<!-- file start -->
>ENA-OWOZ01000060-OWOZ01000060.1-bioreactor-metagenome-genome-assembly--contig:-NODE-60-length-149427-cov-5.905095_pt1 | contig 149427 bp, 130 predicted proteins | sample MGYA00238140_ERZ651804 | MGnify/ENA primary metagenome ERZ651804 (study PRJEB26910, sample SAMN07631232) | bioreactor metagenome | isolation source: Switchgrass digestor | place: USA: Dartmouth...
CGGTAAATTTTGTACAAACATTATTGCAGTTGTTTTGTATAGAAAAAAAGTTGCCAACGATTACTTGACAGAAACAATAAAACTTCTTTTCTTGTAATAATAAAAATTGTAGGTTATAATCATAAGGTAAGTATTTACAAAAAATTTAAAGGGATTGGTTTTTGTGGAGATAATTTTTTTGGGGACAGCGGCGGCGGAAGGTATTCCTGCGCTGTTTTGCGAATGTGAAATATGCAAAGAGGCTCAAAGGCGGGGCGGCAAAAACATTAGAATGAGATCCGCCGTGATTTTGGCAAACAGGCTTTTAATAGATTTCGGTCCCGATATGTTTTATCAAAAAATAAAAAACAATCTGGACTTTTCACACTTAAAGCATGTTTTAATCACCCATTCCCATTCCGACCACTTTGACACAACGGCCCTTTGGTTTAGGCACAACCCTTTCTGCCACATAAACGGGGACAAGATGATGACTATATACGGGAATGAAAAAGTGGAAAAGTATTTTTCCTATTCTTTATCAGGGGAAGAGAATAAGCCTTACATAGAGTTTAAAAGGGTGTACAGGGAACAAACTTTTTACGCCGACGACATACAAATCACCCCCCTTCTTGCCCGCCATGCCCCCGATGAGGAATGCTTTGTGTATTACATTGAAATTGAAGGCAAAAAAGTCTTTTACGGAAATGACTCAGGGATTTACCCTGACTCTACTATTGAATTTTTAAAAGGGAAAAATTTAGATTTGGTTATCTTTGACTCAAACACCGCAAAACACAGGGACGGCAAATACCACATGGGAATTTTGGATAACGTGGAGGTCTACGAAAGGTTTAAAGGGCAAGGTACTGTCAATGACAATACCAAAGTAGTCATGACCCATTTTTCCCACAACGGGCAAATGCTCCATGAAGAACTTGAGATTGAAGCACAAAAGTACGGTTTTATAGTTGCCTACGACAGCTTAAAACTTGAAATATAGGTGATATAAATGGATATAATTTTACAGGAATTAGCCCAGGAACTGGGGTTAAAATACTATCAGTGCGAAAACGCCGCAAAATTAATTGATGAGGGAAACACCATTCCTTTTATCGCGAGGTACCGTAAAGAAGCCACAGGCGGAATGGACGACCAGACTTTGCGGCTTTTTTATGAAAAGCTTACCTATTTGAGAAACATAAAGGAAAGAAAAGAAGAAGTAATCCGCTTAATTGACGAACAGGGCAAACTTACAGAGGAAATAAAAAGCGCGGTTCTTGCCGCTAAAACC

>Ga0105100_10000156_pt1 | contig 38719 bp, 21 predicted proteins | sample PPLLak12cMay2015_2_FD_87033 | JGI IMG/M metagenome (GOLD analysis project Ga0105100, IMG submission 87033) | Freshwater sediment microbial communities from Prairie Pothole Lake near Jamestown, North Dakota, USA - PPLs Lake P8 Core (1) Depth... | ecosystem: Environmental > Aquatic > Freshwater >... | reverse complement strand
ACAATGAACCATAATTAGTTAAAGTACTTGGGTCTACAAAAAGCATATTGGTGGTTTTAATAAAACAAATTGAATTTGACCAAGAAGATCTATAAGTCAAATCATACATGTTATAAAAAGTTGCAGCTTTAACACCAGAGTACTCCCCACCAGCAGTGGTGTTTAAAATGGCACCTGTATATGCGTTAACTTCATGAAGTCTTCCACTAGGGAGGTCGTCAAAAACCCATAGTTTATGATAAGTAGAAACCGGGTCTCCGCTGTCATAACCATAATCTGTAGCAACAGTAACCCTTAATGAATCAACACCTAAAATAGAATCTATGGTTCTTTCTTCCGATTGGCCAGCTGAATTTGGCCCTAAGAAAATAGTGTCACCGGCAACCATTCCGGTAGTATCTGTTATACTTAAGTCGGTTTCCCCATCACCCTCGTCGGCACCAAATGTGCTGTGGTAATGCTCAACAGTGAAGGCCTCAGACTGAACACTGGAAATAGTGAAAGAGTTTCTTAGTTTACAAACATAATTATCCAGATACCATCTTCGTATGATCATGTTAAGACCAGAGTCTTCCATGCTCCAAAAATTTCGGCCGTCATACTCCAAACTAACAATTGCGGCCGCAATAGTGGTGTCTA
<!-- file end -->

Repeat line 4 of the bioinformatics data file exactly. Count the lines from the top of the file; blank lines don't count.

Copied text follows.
ACAATGAACCATAATTAGTTAAAGTACTTGGGTCTACAAAAAGCATATTGGTGGTTTTAATAAAACAAATTGAATTTGACCAAGAAGATCTATAAGTCAAATCATACATGTTATAAAAAGTTGCAGCTTTAACACCAGAGTACTCCCCACCAGCAGTGGTGTTTAAAATGGCACCTGTATATGCGTTAACTTCATGAAGTCTTCCACTAGGGAGGTCGTCAAAAACCCATAGTTTATGATAAGTAGAAACCGGGTCTCCGCTGTCATAACCATAATCTGTAGCAACAGTAACCCTTAATGAATCAACACCTAAAATAGAATCTATGGTTCTTTCTTCCGATTGGCCAGCTGAATTTGGCCCTAAGAAAATAGTGTCACCGGCAACCATTCCGGTAGTATCTGTTATACTTAAGTCGGTTTCCCCATCACCCTCGTCGGCACCAAATGTGCTGTGGTAATGCTCAACAGTGAAGGCCTCAGACTGAACACTGGAAATAGTGAAAGAGTTTCTTAGTTTACAAACATAATTATCCAGATACCATCTTCGTATGATCATGTTAAGACCAGAGTCTTCCATGCTCCAAAAATTTCGGCCGTCATACTCCAAACTAACAATTGCGGCCGCAATAGTGGTGTCTA